A computerized tomography (CT) scan shows an absence of blood flow to the left brain, a sign of ischemic stroke. A technique combining upconversion nanoparticles and a photosynthetic bacterium could provide a new treatment for the disease. [Image: Getty Images]
Someone in the United States has a stroke every 40 seconds, with a death occurring every four minutes. The most common type of stroke, ischemic stroke, happens when the vessel that supplies oxygen-rich blood to the brain becomes blocked. Yet, while treatment options do exist, the majority of stroke patients receive medication that targets only downstream effects like inflammation, rather than the lack of oxygen itself.
Scientists at Huazhong University of Science and Technology, China, have investigated an unusual approach to treating ischemic stroke—one that combines photosynthetic bacteria and near-infrared light (Nano Lett., doi: 10.1021/acs.nanolett.1c00719). This “nanophotosynthesis” therapy generated oxygen while absorbing carbon dioxide in the brains of mice after stroke, allowing neurons to recover their function.
Reaching the brain
Previous research looked at the cyanobacterium S. elongatus for the treatment of myocardial ischemia, a condition that causes reduced blood flow and oxygenation to the heart. Cyanobacteria are a group of bacteria that produce and release oxygen as a byproduct of photosynthesis. To deliver the necessary light for photosynthesis to occur, however, the study required invasive surgery to open the chest of rats and expose the heart.
For the current study, the researchers came up with a different method that allowed them to irradiate the brain without cutting into the skull. Near-infrared light can more easily penetrate biological tissues, including bone, but it cannot be used to directly drive photosynthesis. So instead, the research team employed upconversion nanoparticles (UCNPs) to convert near-infrared light to the visible light needed for S. elongatus to generate oxygen.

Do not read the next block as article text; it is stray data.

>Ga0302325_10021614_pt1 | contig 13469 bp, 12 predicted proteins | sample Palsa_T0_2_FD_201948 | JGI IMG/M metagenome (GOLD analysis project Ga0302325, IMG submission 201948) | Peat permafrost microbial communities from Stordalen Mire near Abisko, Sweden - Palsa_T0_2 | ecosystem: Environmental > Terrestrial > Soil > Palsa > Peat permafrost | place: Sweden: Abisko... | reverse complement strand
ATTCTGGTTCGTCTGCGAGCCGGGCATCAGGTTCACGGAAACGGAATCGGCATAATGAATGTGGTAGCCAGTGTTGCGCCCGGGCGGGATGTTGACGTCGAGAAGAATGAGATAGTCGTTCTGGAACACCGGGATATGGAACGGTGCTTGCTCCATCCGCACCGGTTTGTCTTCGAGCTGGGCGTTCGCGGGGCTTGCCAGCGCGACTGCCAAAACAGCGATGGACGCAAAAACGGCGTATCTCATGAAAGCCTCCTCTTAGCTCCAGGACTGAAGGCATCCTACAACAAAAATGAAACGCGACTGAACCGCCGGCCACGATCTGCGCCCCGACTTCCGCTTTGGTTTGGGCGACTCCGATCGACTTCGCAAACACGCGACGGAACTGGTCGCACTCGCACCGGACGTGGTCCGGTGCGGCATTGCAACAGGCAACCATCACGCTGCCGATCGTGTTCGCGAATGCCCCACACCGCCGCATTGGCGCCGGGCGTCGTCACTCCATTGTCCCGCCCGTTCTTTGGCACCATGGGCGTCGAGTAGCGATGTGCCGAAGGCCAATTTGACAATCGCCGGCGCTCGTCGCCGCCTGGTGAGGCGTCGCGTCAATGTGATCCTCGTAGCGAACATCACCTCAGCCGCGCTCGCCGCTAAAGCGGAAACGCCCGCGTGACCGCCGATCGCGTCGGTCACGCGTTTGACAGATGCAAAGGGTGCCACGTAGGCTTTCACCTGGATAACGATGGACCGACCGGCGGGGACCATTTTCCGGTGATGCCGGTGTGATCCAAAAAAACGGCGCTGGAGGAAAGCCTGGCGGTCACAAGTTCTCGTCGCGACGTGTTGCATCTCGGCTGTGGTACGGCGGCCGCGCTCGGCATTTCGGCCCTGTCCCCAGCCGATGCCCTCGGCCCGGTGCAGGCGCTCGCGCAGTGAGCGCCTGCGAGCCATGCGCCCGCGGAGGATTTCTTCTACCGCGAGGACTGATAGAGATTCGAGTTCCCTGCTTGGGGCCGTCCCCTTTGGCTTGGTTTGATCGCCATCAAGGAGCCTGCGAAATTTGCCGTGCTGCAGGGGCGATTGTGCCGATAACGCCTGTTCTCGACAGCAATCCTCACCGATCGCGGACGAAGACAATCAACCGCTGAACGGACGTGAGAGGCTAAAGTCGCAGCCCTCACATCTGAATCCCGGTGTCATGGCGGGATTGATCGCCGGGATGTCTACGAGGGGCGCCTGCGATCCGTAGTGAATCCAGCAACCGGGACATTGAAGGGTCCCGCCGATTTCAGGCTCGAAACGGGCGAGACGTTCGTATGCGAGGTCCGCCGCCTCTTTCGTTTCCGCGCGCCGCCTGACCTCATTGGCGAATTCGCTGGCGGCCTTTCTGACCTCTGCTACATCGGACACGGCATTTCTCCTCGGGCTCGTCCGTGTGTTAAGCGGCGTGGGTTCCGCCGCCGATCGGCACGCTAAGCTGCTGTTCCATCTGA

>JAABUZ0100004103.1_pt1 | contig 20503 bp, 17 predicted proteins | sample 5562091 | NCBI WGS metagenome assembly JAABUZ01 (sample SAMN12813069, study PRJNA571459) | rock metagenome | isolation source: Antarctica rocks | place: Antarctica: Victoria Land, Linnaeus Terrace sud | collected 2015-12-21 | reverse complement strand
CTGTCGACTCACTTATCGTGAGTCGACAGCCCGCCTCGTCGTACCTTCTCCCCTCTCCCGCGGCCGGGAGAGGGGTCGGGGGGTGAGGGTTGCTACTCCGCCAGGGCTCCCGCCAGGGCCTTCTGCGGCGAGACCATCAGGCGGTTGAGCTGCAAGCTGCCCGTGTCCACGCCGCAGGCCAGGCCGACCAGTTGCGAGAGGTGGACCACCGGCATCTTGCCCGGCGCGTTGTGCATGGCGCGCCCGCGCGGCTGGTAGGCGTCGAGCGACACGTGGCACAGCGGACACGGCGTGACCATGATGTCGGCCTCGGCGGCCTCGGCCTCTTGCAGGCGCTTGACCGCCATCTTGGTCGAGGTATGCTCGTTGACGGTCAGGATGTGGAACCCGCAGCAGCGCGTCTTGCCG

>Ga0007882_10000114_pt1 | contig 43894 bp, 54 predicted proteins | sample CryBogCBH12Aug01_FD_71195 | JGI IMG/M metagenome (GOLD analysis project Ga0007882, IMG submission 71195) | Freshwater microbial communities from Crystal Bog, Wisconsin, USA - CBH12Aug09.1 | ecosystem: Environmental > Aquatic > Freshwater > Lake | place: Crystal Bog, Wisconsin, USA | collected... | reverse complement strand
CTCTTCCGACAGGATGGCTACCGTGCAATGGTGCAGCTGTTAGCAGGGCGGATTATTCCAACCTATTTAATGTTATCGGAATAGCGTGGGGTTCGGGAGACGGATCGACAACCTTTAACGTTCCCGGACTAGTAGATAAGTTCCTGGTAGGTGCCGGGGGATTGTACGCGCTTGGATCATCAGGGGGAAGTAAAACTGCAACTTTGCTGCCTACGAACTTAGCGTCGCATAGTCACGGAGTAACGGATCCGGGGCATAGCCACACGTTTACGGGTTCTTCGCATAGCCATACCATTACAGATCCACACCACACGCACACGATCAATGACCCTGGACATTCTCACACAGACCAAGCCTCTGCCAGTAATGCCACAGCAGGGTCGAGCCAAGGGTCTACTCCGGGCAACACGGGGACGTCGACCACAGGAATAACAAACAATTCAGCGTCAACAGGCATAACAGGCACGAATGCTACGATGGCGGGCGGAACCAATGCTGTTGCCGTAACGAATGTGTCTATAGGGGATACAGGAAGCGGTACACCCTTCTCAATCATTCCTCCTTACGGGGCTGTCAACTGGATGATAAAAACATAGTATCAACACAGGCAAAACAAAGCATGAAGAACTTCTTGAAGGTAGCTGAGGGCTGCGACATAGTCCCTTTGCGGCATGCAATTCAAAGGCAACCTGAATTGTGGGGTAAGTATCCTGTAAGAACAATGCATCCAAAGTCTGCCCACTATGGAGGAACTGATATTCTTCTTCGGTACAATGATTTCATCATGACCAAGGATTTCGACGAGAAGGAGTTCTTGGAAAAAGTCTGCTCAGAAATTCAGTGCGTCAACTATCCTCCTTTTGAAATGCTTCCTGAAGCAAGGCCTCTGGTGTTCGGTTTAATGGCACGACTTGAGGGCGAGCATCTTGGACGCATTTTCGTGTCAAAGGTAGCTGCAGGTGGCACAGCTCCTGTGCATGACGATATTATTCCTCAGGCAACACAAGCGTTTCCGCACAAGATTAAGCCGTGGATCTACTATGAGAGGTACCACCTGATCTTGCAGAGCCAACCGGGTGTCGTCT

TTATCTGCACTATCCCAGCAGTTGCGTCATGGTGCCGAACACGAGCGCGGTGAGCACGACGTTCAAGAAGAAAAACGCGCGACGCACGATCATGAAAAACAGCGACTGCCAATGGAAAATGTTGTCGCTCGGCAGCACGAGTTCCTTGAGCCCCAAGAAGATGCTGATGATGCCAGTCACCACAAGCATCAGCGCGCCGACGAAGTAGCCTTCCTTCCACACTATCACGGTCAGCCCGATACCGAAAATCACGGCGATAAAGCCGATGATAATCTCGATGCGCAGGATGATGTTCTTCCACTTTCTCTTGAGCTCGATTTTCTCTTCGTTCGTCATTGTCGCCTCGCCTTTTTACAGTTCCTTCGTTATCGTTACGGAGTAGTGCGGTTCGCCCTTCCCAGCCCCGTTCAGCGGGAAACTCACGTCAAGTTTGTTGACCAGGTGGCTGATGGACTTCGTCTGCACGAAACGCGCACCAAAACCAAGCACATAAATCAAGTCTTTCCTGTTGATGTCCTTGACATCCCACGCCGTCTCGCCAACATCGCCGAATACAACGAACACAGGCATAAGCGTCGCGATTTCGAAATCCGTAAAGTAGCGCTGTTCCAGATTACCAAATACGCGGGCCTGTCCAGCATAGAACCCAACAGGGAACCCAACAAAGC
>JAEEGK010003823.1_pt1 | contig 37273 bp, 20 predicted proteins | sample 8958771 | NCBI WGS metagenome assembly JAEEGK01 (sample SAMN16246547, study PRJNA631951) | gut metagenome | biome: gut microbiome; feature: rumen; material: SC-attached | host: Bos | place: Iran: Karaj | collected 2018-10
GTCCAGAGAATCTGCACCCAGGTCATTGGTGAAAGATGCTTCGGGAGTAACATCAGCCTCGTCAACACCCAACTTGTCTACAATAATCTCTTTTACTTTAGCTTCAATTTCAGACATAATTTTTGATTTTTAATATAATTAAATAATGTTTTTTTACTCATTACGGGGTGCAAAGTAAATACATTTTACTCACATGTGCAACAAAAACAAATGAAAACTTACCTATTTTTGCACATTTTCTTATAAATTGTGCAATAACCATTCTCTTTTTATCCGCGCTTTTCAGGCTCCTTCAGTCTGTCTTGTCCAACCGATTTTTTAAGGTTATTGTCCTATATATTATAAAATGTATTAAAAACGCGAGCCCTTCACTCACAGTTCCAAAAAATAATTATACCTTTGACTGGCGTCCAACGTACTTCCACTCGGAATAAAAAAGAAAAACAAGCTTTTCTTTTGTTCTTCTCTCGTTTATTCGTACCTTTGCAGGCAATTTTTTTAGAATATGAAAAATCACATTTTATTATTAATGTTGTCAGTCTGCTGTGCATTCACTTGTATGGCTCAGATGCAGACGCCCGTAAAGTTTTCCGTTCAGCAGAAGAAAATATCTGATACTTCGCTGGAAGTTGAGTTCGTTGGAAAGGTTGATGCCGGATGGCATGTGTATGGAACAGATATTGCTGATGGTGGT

The researchers’ version of nanophotosynthesis therapy included a combination of neodymium-doped UCNPs and S. elongatus, which remained biocompatible with neuronal cells. When tested on a mouse with skull intact, near-infrared irradiation at 808 nm, converted by the UCNPs into wavelengths usable by the bacteria, successfully led to carbon dioxide consumption and oxygen production by S. elongatus.
Brain slices of mice that received nano-photosynthetic therapy (right) have fewer damaged neurons, shown in green, than control mice (left). [Image: adapted from Nano Letters 2021, doi: 10.10.21/acs.nanolett.1c00719] [Enlarge image]
Next, the researchers wanted to observe the effects of nanophotosynthesis therapy on damaged brain tissue after ischemic stroke. Mice with blocked cerebral arteries were given an injection of UCNPs and S. elongatus, then subjected to irradiation for 40 minutes. According to the team’s report, the nanophotosynthesis therapy improved brain tissue oxygenation and neuron survival and reduced the volume of dead tissue. It also promoted functional recovery in the mice, as seen with motor coordination and limb control tests.
While the treatment is still in very early stages, the results suggest that nanophotosynthesis therapy could constitute a feasible treatment option for ischemic stroke. Biocompatibility tests performed by the researchers did not find any harmful effects of S. elongatus when combined with human neuronal cells. In addition, the presence of the cyanobacteria in living mice did not trigger an immune response.